Brawl breaks out in refugee shelter in Germany
A mass brawl broke out in a crowded refugee center in Germany, Europe’s top destination for people fleeing war and poverty, as the U.N. warned Thursday the unprecedented migrant influx may yet grow.
As the conflicts in Syria and Afghanistan driving the mass migration intensify, the U.N. refugee agency predicted 700,000 people would reach Europe via the Mediterranean this year and “possibly even higher numbers” would come in 2016.
More than half of those who have made it to Europe have been Syrians fleeing their country’s four-year civil war. Many have headed to Germany, which took in 280,000 migrants last month, more than in all of last year.
Tensions have repeatedly flared in the over-crowded apartment blocks, army barracks, tent cities, former supermarkets and other shelters where Germany has been accommodating them.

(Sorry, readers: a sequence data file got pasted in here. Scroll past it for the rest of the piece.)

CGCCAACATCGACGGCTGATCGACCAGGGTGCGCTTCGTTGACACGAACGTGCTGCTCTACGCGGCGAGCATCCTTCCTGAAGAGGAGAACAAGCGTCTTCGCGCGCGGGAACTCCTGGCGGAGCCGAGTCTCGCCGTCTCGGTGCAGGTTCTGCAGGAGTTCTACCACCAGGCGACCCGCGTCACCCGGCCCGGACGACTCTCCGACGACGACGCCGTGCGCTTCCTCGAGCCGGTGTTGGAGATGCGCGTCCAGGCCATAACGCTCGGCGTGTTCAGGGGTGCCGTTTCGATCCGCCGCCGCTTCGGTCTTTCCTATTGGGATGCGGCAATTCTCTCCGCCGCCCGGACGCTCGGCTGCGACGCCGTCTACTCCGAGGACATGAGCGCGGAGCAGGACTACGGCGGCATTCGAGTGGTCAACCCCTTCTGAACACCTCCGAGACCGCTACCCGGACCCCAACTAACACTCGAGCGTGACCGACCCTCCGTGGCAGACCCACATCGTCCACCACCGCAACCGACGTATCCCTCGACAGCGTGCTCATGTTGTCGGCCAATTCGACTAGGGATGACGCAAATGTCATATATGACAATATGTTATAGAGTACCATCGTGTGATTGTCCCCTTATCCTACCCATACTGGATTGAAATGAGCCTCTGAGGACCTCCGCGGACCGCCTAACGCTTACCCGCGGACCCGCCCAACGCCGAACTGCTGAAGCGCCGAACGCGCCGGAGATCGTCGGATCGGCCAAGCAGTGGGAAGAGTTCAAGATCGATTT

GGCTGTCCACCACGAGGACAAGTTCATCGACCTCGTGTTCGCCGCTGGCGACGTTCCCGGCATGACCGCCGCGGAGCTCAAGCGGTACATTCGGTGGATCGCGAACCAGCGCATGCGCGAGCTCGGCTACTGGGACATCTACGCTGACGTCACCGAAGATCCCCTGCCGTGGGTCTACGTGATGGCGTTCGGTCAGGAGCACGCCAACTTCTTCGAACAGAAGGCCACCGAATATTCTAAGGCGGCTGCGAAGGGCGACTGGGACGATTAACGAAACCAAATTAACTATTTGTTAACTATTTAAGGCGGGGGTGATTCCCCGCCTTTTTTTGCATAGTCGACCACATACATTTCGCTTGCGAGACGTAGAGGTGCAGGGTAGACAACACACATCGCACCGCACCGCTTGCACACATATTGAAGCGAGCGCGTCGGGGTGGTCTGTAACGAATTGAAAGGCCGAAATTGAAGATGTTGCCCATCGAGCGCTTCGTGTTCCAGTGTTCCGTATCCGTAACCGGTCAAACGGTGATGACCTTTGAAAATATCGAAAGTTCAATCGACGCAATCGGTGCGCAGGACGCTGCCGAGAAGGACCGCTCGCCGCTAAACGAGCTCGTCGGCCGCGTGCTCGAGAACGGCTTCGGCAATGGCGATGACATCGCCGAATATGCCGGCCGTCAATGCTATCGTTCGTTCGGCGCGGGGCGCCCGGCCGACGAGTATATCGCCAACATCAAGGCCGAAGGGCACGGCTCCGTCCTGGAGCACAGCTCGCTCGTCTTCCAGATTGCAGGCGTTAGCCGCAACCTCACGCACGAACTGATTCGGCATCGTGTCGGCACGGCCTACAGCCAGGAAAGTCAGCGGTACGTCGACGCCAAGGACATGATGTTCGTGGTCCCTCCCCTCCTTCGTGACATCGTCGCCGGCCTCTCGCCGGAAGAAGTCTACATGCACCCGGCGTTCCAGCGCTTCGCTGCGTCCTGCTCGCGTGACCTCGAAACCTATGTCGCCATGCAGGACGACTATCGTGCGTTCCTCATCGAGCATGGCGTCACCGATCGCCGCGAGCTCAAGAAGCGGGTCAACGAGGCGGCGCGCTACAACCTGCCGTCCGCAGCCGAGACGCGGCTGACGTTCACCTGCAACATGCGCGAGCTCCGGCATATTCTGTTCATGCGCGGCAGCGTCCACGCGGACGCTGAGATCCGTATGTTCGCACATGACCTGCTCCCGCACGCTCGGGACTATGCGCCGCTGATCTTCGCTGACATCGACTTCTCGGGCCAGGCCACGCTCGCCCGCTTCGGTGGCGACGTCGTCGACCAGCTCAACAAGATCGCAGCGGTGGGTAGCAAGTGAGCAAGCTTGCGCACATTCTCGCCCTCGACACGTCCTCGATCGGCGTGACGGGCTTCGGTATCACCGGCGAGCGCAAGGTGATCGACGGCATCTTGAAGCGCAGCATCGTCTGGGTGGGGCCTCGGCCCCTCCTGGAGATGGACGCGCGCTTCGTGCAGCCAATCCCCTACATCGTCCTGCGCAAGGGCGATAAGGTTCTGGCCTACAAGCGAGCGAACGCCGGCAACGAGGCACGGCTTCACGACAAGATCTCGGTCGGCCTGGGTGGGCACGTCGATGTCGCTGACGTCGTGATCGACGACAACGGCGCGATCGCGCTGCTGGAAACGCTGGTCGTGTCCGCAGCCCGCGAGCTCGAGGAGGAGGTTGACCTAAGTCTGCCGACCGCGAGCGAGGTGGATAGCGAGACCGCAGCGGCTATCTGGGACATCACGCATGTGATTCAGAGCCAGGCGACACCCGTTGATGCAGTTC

Some 200 Syrians and Afghans clashed overnight in a Hamburg refugee center, a former hardware store now sheltering 800 people, leaving four people injured, police said.
Fifty police were called in to contain the violence, which reportedly broke out after an argument in a shower block and saw two groups attack each other with rocks.
In earlier such disturbances, 14 people were injured Sunday when 70 Pakistanis clashed with 300 Albanians in a shelter in the central city of Kassel, before dozens of Syrians and Pakistanis came to blows Tuesday in a camp in the eastern city of Dresden.
Such trouble — though still relatively rare, given the massive numbers — has
furniture and raised fears of worse to come as the inflow continues unabated and some migrants grow increasingly frustrated with long waits in tough conditions.
Police union chief Rainer Wendt has proposed separating refugees by religion and nationality — an idea quickly rejected by most lawmakers — but Thursday again warned that in some shelters “there are religious conflicts, inter-ethnic conflicts and criminals.”
Refugees are seen in their temporary housing in a former hardware store in Hamburg, Germany, Sept. 26.